An important element in the decision is the interpretation of ‘community benefit’. Council admits that currently there is no clear definition or criteria to adjudicate on what ‘community benefit’ means. This does not stop the report however from claiming that pedestrian access from Egan Street to the rear of 1062-1064 Dandenong Road  equates to ‘community benefit’!!!!!! This is further endorsed with the following  –

The proposal also contains a diverse mix of housing, as one (some with study’s) and two bedroom dwellings with various layouts and sizes are proposed. While this, in the context of community benefit is low, it does add to the broader community benefit that is achieved through the securing of a publicly accessible laneway 

Thus, housing diversity is satisfied by a 8 storey building containing primarily single and two bedroom apartments! That is seen as a ‘community benefit’!

We then have the biggest backflip of all time when it comes to overshadowing of public open space. Council admits that the degree of overshadowing is excessive and inappropriate’, but this is okay since the language of the amendment is so poorly constructed  –

When considering the wording of the DDO control being to minimise overshadowing impacts on existing and future open spaces … , it is considered that the Urban Design advice in this instance goes beyond what the control seeks to achieve. In this respect, Council must be satisfied that the proposal has minimised overshadowing impacts. It is considered that the extent of shadow is limited to the northern section of the park directly opposite the site. The shadow largely avoids the walking and cycling path and the building’s side setback will also provide filtered light through to the open space when shadow is cast by the building. Overall, the proposal is considered to have minimised the impact of overshadowing onto this new park. 

There are plenty of other issues with this application that have basically been ignored in the report, or failed to be addressed with clear and irrefutable ‘evidence’. In the end, a narrow laneway becomes a ‘community benefit’ and dubious employment potential another benefit. Overshadowing is okay because the authors of the amendment got it so wrong!


This application well and truly meets all requirements of the planning scheme in terms of height, site coverage, permeability, garden area, setbacks etc. Yet it is refused on the most tenuous and ‘subjective’ reasons. The major reason for the refusal is that the application is for an ‘apartment’ style building in the NRZ, rather than detached housing/townhouses. The hypocrisy of such a stance is unbelievable given that:

  • Council is now proposing to allow 3 storey townhouses/apartments in NRZ areas as per its latest structure planning proposals
  • Council has already granted permits for apartment style buildings in its NRZ – ie Hudson Street (below)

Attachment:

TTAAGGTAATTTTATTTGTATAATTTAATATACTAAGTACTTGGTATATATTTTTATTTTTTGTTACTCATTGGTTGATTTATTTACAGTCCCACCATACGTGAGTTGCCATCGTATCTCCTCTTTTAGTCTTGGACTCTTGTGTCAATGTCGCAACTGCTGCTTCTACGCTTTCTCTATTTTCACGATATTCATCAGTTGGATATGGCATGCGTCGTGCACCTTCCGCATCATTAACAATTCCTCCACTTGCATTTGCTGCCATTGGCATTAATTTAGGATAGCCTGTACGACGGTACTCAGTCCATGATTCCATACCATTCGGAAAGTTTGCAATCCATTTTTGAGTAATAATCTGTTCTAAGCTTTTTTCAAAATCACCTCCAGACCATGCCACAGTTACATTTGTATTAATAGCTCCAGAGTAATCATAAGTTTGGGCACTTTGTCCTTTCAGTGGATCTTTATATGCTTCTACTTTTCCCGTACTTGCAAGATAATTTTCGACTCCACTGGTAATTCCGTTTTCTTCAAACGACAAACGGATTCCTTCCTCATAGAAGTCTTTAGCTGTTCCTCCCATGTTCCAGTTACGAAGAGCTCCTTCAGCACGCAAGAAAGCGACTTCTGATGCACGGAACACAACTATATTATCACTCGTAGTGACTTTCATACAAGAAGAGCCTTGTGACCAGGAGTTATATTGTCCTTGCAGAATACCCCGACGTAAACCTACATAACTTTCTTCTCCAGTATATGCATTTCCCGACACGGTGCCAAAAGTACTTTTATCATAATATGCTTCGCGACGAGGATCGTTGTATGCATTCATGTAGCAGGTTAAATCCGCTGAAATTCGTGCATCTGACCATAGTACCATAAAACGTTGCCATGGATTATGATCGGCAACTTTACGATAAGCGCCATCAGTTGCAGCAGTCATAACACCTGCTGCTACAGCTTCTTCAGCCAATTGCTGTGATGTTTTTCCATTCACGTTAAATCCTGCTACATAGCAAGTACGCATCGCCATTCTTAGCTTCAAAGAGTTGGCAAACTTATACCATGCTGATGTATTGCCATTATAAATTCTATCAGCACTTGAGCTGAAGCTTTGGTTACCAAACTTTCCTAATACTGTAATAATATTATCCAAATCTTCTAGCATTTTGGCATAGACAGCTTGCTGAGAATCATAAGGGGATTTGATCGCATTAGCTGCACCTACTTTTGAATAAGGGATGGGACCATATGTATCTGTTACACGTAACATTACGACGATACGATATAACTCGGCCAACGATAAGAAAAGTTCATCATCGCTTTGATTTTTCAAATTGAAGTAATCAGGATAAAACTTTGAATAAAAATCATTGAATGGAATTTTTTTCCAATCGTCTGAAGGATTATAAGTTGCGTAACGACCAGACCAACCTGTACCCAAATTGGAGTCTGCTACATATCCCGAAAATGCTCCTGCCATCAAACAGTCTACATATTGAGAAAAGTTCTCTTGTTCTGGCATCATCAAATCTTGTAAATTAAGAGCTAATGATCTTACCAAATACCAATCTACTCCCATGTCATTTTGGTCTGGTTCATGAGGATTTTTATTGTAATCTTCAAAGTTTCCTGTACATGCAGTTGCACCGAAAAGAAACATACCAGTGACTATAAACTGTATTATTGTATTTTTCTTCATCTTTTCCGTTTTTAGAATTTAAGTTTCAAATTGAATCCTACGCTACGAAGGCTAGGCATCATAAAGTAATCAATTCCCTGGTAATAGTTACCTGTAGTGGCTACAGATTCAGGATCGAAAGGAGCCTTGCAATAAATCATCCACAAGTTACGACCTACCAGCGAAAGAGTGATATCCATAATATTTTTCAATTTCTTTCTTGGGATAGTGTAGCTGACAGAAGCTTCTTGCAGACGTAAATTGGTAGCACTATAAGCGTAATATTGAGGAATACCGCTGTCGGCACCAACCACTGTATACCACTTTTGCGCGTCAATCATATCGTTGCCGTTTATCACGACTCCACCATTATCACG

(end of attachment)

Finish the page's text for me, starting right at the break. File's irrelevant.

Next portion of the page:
The planning scheme verbage has not changed in the intervening period. Why this current application which meets all criteria is refused when council previously issued a permit for exactly the same kind of structure is bewildering to say the least. Does the answer lie in the number of objections perhaps?

The greatest blooper in this officer’s report however is the questioning of why the applicant chose to provide on site car parking that goes beyond what is required!

It is unclear as to why a total of 10 resident spaces are proposed along with an additional visitor space (total – 11 spaces) have been proposed for a 4-dwelling development which would generate a requirement of 8 spaces.

We are not endorsing the granting of a permit. What we are questioning is the consistency and validity of council’s decision making and the ‘influences’ that might be at work. When the planning scheme is ignored then planning is indeed in an almighty mess. That is Glen Eira!

Elsternwick is quickly emerging as Glen Eira’s high rise capital with another 14 storey application for the former Daily Planet site. Adding salt to the wounds of residents, this application:

  • Abuts the 4 storey mandatory height limit of Ross Street – where many dwellings are single storey
  • The discretionary height limit is 12 storeys but developers regard this as nothing more than a ‘minimum’.

Possibly the biggest joke in this application is the developer’s claims to ‘community benefit’. Readers should remember that council decided that development could go from 8 to 12 storeys if there was ‘community benefit’. Of course there is very little definition of what this term actually means and certainly nothing worth a cracker in the eventual interim amendment. For those applications wishing to exceed the preferred height, all they have to show is (quote) – that the development includes the provision of significant community benefit. Not a single of word of definition exists; no decision criteria exist. Council should congratulate itself on producing the perfect example of waffle par excellence!

How does the developer respond to this clause then? Here’s what is claimed as ‘community benefit’ –